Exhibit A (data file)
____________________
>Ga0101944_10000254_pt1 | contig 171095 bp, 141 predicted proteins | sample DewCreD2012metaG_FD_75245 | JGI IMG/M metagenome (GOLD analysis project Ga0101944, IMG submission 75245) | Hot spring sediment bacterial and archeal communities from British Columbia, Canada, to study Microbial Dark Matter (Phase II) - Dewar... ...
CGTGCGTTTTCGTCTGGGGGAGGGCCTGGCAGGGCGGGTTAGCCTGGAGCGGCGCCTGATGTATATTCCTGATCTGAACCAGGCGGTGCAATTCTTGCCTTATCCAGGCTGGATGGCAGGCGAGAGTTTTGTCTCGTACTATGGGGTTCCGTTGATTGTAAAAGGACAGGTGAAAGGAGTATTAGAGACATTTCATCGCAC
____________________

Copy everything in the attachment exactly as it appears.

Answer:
>Ga0101944_10000254_pt1 | contig 171095 bp, 141 predicted proteins | sample DewCreD2012metaG_FD_75245 | JGI IMG/M metagenome (GOLD analysis project Ga0101944, IMG submission 75245) | Hot spring sediment bacterial and archeal communities from British Columbia, Canada, to study Microbial Dark Matter (Phase II) - Dewar... ...
CGTGCGTTTTCGTCTGGGGGAGGGCCTGGCAGGGCGGGTTAGCCTGGAGCGGCGCCTGATGTATATTCCTGATCTGAACCAGGCGGTGCAATTCTTGCCTTATCCAGGCTGGATGGCAGGCGAGAGTTTTGTCTCGTACTATGGGGTTCCGTTGATTGTAAAAGGACAGGTGAAAGGAGTATTAGAGACATTTCATCGCAC